You can put all of today’s apps into two user acquisition buckets.
There are the apps where people push their actions to Facebook and their Facebook friends sign-up for the app (e.g. Instagram, Foursquare, Socialcam, Pinterest) and then there’s everyone else.
Not being one of those “viral” apps is okay; but, if one of your competitors is doing it, you may be in some trouble.
So, how do you evaluate whether you could be one of those “viral” apps? You should consider if you’re app is capable of “many-to-many” sharing.
The First Many
The first many refers to people using your app many times a month.
- People walk around with their phones and have reason to takes lots of pictures on Instagram
- People browse lots of recipe sites, fashion blogs, e-commerce sites and thus pin on Pinterest
- People go out a bunch of times during a month and have reason to check in on Foursquare
There are many great apps people use that don’t have this first many like TaskRabbit, Groupon and Uber. Those are services you may use every once in a while but most will users won’t use them frequently enough to satisfy the first many.
However, you can do things to encourage your users to take more actions on your app. For example:
- Instagram gave people tools to take nicer pictures causing them to take more pictures
- Foursquare has done lots of work to make checking-in as fast as possible to encourage more check-ins
- Socialcam realizes that people may not have many videos to take and share a month and have thus been seeding their content with YouTube videos like the Dark Knight trailer
The Second Many
The second many referes to a user wanting to share the action they take on your service with not just one friend but many friends (i.e, push to Facebook).
- People broadcast their Instagram pictures to their friends on Facebook
- People push their Pinterest pins to all their friends on Facebook
- People share their Foursquare check-ins on Facebook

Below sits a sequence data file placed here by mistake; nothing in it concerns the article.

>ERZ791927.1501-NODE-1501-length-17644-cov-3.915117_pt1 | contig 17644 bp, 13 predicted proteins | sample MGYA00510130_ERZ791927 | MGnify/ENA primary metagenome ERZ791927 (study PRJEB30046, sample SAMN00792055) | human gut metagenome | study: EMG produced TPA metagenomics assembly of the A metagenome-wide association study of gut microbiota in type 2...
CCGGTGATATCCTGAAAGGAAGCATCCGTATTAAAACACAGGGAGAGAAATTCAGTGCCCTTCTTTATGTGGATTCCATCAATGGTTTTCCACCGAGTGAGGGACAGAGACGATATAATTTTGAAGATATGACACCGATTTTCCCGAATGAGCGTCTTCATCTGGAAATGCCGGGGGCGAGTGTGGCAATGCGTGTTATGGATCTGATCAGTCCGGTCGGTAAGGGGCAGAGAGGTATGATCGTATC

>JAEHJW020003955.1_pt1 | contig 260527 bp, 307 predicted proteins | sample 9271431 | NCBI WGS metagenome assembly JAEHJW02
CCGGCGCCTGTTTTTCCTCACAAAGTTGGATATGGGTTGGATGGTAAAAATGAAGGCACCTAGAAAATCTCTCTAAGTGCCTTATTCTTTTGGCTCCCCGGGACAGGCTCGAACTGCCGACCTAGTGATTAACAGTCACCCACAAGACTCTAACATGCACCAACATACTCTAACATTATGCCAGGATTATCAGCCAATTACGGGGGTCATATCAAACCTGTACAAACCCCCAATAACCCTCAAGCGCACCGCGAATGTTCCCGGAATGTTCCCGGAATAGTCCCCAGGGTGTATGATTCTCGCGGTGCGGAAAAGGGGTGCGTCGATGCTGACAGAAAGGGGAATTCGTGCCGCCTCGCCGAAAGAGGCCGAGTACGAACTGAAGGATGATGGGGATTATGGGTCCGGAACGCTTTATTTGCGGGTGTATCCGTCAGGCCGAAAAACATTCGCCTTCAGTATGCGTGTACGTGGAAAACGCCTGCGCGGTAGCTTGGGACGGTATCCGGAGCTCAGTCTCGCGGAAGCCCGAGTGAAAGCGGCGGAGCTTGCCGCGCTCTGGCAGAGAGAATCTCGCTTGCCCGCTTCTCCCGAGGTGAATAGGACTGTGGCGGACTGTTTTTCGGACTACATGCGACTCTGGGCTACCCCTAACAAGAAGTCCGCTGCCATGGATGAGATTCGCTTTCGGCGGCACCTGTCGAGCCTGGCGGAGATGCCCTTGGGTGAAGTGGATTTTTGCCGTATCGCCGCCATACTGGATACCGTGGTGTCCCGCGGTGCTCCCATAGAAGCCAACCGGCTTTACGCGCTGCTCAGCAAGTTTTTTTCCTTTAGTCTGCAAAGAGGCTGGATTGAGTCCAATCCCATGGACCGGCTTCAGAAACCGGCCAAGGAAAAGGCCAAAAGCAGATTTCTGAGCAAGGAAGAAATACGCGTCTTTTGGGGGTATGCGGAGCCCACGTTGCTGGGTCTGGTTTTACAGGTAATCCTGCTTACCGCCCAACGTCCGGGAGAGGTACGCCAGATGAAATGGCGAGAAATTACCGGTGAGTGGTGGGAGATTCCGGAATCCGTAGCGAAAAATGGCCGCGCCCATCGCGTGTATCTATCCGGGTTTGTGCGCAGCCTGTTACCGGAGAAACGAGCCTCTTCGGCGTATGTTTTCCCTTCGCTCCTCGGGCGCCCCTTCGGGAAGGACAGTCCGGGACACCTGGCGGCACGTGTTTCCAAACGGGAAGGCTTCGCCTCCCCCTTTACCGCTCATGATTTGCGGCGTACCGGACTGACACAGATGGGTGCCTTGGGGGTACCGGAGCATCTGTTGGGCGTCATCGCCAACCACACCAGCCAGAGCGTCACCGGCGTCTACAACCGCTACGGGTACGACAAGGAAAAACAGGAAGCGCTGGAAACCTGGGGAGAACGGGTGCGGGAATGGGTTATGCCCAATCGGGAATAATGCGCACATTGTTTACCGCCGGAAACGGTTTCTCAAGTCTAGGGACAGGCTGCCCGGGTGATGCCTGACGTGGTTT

As with the first many, there are lots of successful apps where users don’t share their actions with many friends. For example, most people don’t share their TaskRabbit tasks, Groupon deals or Uber rides with all their friends but may coordinate with a specific friend or spouse.
There are ways to get users to push their actions more consistently to Facebook. Services like Socialcam and Spotify have been very aggressive on this front. They don’t ask users to specify, for each action, whether it will get pushed to Facebook (like Instagram and Foursquare do). Instead, they default to having all actions posted to Facebook. While questionably aggressive, it clearly helps them satisfy the second “many”.
When both sides of the expression get into the “many” territory, assuming it’s not a niche product, you may experience “viral” growth.
This growth is very powerful and it may be worth re-working how your product works to encourage the “many” on both sides of the equation. Clearly, Socialcam and Spotify have done so.
As a word of caution, while it will may help you get to millions of users, this doesn’t speak to retention. It’s likely that the users signing-up because they saw something on a friend’s Facebook feed are much less likely to turn into real long-term users. Also, the more aggressive you are with pushing their actions to Facebook, the more angry you may make your users.